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SA’s call centres get R4bn investments, navigate COVID-19 pain

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Fresh from raking in $250 million (R4 billion) worth of investments during the past financial year, South Africa’s business process outsourcing (BPO) market continues to thrive during the COVID-19 lockdown.

The industry is looking to hire as many as half a million employees in the next 10 years, if market conditions permit.

So says Andy Searle, CEO of non-profit organisation Business Process Enabling South Africa (BPESA), in an e-mail interview with ITWeb.

In a boost to the local BPO sector, US-based tech giant Amazon last month announced it is recruiting in SA to fill 3 000 new virtual job vacancies in customer service this year.

The interview with Searle followed BPESA joining 11 other independent regional organisations serving the BPO sector, also known as the global business services (GBS) sector, to create the Global Technology and Business Services Council.

The council comprises the leading GBS locations servicing over 10 000 organisations, including multi-nationals, indigenous tech companies, SMEs and start-ups.

The founding members are SA, Bosnia, Bulgaria, Czech Republic, Egypt, India, Latin America, Latvia, Malaysia, Poland, Romania, Russia, Sri Lanka, UK, US and Ukraine.

According to BPESA, the council brings together impressive innovation from countries that have collectively managed the COVID-19 pandemic crisis effectively.

For example, it says, India shifted almost 90% to 95% of its 4.36 million technology workforce to “work-from-home”.

South Africa too successfully managed to migrate significant workers, with over 45% of the workforce working from home during June 2020, while innovative ergonomic solutions were deployed to keep on-site workers safe but productive, says BPESA, adding that in some operations this resulted in a 100% utilisation of the workforce.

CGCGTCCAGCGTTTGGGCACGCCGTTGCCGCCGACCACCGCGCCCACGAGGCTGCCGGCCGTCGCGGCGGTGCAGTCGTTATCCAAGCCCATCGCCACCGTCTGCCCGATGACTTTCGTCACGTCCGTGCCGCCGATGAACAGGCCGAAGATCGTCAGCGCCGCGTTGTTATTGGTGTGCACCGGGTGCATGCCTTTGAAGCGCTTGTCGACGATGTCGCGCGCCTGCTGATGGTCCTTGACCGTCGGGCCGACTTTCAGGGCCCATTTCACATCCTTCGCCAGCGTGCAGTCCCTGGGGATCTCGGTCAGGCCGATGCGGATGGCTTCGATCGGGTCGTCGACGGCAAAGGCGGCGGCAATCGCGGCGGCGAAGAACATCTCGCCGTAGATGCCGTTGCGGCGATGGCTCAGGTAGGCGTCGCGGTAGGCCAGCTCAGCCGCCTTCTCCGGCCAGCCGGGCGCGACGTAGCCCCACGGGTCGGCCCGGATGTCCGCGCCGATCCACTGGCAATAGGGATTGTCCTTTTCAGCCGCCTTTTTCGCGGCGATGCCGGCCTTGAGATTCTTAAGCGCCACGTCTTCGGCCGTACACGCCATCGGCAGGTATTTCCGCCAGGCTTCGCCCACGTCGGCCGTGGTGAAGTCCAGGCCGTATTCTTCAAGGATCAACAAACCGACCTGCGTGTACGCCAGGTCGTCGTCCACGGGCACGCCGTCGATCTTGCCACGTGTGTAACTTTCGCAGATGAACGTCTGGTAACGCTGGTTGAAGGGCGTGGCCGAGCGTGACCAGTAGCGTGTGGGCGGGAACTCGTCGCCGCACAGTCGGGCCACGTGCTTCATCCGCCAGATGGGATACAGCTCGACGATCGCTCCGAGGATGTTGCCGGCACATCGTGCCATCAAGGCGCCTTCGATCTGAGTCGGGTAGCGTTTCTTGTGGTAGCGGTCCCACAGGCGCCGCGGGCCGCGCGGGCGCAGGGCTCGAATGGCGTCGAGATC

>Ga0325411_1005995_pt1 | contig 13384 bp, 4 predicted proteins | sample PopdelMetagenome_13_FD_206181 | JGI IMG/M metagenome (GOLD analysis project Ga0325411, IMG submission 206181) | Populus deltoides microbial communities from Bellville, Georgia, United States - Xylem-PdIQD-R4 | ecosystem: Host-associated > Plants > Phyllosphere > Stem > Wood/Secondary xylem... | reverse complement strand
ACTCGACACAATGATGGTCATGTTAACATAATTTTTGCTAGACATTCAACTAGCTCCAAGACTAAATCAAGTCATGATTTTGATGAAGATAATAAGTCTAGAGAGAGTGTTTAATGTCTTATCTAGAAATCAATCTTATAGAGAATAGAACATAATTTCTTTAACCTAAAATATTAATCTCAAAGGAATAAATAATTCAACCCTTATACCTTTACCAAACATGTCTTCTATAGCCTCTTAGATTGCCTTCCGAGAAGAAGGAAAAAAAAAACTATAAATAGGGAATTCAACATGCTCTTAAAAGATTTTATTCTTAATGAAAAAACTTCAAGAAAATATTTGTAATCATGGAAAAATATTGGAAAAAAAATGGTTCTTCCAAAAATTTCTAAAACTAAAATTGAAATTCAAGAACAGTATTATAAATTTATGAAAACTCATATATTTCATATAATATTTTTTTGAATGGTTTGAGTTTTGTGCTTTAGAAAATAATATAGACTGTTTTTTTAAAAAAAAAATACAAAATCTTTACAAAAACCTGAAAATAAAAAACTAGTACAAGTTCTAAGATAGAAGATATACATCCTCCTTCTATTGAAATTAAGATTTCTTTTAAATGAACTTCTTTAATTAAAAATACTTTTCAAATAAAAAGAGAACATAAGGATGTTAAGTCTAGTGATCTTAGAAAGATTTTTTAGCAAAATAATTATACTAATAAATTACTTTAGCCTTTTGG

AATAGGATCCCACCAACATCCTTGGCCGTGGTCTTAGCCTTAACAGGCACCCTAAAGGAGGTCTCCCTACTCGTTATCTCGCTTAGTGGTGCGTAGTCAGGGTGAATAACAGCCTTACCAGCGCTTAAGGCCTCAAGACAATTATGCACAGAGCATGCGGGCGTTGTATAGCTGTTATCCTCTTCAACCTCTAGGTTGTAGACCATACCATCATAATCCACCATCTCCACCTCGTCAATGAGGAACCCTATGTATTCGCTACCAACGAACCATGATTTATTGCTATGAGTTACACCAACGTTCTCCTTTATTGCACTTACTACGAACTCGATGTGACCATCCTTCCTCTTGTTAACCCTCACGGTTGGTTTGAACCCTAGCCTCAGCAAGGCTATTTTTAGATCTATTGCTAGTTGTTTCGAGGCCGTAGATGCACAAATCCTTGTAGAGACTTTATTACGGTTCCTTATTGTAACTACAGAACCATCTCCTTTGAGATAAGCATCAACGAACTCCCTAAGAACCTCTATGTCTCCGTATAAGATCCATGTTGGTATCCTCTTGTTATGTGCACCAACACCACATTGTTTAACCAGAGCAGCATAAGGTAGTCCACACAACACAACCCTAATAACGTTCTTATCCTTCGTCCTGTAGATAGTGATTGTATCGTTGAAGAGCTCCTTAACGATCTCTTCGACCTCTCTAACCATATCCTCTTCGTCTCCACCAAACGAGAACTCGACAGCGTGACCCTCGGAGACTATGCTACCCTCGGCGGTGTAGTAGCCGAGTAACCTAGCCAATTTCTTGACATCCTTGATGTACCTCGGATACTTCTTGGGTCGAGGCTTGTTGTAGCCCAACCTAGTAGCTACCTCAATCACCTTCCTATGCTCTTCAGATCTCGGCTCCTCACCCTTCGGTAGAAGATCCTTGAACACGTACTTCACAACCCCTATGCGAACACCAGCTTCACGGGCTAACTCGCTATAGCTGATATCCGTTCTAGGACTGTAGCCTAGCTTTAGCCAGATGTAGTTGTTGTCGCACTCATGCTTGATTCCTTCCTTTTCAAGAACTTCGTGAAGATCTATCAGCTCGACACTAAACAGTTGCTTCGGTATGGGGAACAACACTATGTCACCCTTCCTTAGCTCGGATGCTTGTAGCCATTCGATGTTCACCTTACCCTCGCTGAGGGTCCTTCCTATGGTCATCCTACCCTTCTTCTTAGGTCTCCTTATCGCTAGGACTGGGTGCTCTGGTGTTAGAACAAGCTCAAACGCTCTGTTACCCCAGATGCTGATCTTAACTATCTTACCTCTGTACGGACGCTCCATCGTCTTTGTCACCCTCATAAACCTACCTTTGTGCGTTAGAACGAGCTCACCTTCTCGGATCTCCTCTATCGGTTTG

Searle notes the industry attracted a quarter of a billion US dollars in new export business to year-end at end-February 2020.

“Last year, we recorded 34% employment growth, generating 15 086 new jobs, 13 102 of which went to youth aged 18 and 35, and 1 353 of which were inclusively hired through the impact sourcing approach. Notwithstanding current market conditions, we can add as many as 500 000 digitally traded service jobs over the next 10 years, depending on market conditions.”

According to Searle, during the COVID-19 lockdown, the BPO industry was arguably the first to respond proactively, even aggressively, to keep the doors open and keep as many of its young people employed as possible.

“The South African government, in support of business, recognised the importance of the sector and immediately granted essential service status to many of our international and domestic companies, enabling them to continue delivering essential services.

“As a whole, the industry collaborated extensively to develop workplace health and safety protocols to stop the spread of the virus in the workplace while ensuring the well-being of workers as the number one priority.”

In addition to workplace safety, he says, the industry very quickly rolled out new operating models, allowing anything between 30% and 100% work from home, with the appropriate blend of on-premises work, only if absolutely necessary.

“Our key focus was on the continuity of essential service delivery to local and international clients to ensure they too could cope with the negative impact of the virus – this was well received and recognised internationally – and the country has presented new options to global players to de-risk their businesses in these times of uncertainty and disruption.”

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